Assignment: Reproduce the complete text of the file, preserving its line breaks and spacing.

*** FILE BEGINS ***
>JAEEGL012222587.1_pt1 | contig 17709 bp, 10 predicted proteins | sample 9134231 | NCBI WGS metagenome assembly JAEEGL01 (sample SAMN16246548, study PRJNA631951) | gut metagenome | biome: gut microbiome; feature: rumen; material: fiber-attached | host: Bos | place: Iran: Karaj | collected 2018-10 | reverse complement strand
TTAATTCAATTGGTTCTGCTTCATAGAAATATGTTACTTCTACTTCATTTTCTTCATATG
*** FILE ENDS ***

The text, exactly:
>JAEEGL012222587.1_pt1 | contig 17709 bp, 10 predicted proteins | sample 9134231 | NCBI WGS metagenome assembly JAEEGL01 (sample SAMN16246548, study PRJNA631951) | gut metagenome | biome: gut microbiome; feature: rumen; material: fiber-attached | host: Bos | place: Iran: Karaj | collected 2018-10 | reverse complement strand
TTAATTCAATTGGTTCTGCTTCATAGAAATATGTTACTTCTACTTCATTTTCTTCATATG